"KENNEDY told (redacted) that the FBI's classification of the e-mail in question caused problems for KENNEDY and KENNEDY wanted to classify the document as 'B9.' KENNEDY further stated that the 'B9' classification would allow him to archive the document in the basement of DoS never to be seen again. (Redacted) was not sure of what KENNEDY meant by a 'B9' classification."

The interviewee told investigators that the email was classified by the FBI's Counter-Terrorism Division and related to the 2012 attacks on the U.S. Consulate in Benghazi.

He initially agreed to look into the email's classification "if KENNEDY would provide authority concerning the FBI's request to increase its personnel in Iraq." It was later determined that the email could not be declassified.

>> Related: Fact-checking Hillary Clinton: Did FBI director say Clinton was 'truthful' about emails?

House Speaker Paul Ryan pointed to the newly released documents as evidence of Clinton's "complete disregard for properly handling classified information."

"A senior State Department official's attempt to pressure the FBI to hide the extent of this mishandling bears all the signs of a cover-up," he said.

In a Tweet, Republican presidential nominee Donald Trump called the allegation "unbelievable."

The documents released Monday comprise the fourth batch of documents released by the FBI in relation to its investigation into Clinton's private email server. In all, authorities have released more than 250 pages of documents related to the email probe.

>> Related: Donald Trump to Hillary Clinton: If I were president, 'you'd be in jail'

Clinton, the Democratic nominee for president, served as secretary of state from 2009 to 2013. Her use of a private email server has been a recurring campaign issue; critics point to her use of an unsecured server as evidence of her questionable judgment.

In July, FBI director James Comey said no charges should be filed against Clinton because, despite her "extremely careless" handling of potentially sensitive information, no "clear evidence" existed to show Clinton intended to break the law.

Trump has promised that, if elected, he will appoint a special prosecutor to investigate Clinton's emails.

Read More
VIEW COMMENTS

There are no comments yet. Be the first to post your thoughts. or Register.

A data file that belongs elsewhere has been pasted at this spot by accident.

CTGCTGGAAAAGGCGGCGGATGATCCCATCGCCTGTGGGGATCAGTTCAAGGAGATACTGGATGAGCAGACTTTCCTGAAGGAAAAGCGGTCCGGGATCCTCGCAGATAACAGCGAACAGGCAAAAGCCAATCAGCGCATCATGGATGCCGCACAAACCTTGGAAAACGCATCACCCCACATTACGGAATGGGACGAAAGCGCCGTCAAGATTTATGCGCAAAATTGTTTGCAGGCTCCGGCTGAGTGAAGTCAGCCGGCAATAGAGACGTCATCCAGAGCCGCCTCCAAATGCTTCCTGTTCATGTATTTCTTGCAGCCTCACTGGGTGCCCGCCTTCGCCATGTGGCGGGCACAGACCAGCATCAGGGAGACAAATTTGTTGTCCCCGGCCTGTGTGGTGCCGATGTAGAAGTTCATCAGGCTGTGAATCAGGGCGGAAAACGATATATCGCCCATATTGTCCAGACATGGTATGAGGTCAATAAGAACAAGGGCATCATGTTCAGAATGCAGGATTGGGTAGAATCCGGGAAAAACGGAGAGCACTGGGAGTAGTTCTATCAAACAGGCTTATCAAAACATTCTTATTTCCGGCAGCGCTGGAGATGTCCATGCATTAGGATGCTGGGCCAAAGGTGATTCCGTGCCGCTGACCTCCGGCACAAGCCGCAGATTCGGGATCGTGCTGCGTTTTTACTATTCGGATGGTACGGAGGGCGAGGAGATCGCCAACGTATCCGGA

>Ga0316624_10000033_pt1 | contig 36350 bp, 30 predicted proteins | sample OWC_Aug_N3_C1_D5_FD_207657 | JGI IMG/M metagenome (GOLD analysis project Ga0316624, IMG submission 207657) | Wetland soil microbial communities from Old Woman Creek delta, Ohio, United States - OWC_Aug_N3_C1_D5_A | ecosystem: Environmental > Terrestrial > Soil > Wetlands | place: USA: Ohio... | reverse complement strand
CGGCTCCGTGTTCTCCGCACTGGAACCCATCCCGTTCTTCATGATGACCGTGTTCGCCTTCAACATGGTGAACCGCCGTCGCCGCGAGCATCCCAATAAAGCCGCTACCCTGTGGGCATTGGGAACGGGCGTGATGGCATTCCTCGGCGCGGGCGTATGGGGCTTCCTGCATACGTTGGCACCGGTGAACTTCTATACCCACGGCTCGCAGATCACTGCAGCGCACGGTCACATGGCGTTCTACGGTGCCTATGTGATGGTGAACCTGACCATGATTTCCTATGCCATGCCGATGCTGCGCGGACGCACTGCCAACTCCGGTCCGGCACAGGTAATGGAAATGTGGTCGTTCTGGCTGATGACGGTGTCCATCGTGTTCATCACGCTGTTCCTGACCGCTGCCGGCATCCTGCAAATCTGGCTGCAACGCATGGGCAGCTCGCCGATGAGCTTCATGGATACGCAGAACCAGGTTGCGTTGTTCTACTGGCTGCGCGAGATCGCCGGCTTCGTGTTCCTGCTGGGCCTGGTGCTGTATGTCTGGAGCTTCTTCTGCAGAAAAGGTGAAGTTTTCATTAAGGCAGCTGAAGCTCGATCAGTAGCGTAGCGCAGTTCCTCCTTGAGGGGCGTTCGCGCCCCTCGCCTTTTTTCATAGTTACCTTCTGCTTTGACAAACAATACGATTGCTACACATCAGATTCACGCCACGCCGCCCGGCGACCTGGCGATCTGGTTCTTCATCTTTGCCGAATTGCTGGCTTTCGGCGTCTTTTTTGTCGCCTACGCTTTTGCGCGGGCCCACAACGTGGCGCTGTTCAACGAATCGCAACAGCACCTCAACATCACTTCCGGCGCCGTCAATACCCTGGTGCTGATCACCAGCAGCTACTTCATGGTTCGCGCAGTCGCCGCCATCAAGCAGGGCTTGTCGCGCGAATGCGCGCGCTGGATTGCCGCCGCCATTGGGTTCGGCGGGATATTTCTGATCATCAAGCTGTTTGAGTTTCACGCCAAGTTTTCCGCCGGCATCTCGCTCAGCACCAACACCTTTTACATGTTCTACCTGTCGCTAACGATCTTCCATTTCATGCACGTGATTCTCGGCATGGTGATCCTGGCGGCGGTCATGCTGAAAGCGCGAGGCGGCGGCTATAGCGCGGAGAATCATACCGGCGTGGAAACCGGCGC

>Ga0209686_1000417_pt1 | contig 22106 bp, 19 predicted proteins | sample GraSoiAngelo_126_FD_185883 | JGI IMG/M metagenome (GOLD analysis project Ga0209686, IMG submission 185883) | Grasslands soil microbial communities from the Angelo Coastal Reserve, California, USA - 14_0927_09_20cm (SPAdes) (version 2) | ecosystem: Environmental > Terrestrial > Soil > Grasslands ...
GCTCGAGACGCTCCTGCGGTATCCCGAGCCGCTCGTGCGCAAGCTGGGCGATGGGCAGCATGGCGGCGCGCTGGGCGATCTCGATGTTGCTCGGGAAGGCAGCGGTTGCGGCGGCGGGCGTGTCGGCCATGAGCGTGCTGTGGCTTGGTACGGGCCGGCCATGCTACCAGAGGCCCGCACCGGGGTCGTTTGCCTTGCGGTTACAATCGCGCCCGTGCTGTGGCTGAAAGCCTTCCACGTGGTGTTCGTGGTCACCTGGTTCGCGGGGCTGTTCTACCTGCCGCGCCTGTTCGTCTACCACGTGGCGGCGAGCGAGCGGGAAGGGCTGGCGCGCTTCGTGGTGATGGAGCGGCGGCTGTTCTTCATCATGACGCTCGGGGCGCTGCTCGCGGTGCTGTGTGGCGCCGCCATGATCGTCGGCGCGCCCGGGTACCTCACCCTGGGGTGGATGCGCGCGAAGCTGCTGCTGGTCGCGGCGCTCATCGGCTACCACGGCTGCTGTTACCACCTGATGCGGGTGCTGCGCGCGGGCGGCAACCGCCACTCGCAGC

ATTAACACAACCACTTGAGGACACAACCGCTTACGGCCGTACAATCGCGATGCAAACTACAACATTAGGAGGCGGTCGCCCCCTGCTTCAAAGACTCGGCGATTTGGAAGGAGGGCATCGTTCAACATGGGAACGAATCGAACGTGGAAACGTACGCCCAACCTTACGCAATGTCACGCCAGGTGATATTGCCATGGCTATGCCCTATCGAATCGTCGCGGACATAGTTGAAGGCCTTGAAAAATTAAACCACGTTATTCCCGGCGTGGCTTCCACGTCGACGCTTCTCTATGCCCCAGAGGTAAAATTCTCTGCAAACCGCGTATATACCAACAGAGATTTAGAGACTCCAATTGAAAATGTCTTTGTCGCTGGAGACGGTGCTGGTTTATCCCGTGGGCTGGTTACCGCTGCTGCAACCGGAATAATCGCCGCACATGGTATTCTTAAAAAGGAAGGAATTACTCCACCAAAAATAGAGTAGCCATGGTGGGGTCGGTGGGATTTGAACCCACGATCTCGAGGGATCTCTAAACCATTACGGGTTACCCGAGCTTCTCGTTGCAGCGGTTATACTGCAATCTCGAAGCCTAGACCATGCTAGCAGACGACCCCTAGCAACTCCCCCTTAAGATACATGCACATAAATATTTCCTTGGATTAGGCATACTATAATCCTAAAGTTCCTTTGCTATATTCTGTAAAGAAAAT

• A bill that would require insurance carriers to consider the use of FORTIFIED construction techniques when determining premiums is moving forward in the Oklahoma legislature. The standards are set by the Insurance Institute for Business and Home Safety. House Bill 1720 does not mandate lower premiums - but Insurance Commissioner John Doak is confident the increased use of the stronger building techniques will drive down the cost of insurance for homeowners. Basically, FORTIFIED construction involves strongly connecting the roof to the walls and the walls to the foundation, greatly increasing the structure’s resistance to high winds. The bottom line, proponents say, is that Oklahomans will suffer storm damage every year, no matter what. But, “there’s going to be less damage for those consumers that embrace this program,” Doak told KRMG Tuesday. He hopes someday to possibly mandate lower premiums, but starting with a voluntary program is the best way to encourage wider use of FORTIFIED construction, he said. It’s not only for new homes, he added. “You can retrofit an older home,” Doak said, and the process doesn’t take very long. Habitat for Humanity has committed to building dozens of homes in Oklahoma using the new techniques. While such a home won’t withstand an EF-5 tornado, the great majority of damage in Oklahoma comes from straight-line winds and smaller tornadoes in the EF-1 to EF-2 range. HB 1720 passed unanimously in the Oklahoma House, by a vote of 93-0, and now goes to the Senate. Here is a video demonstrating the advantages of FORTIFIED construction: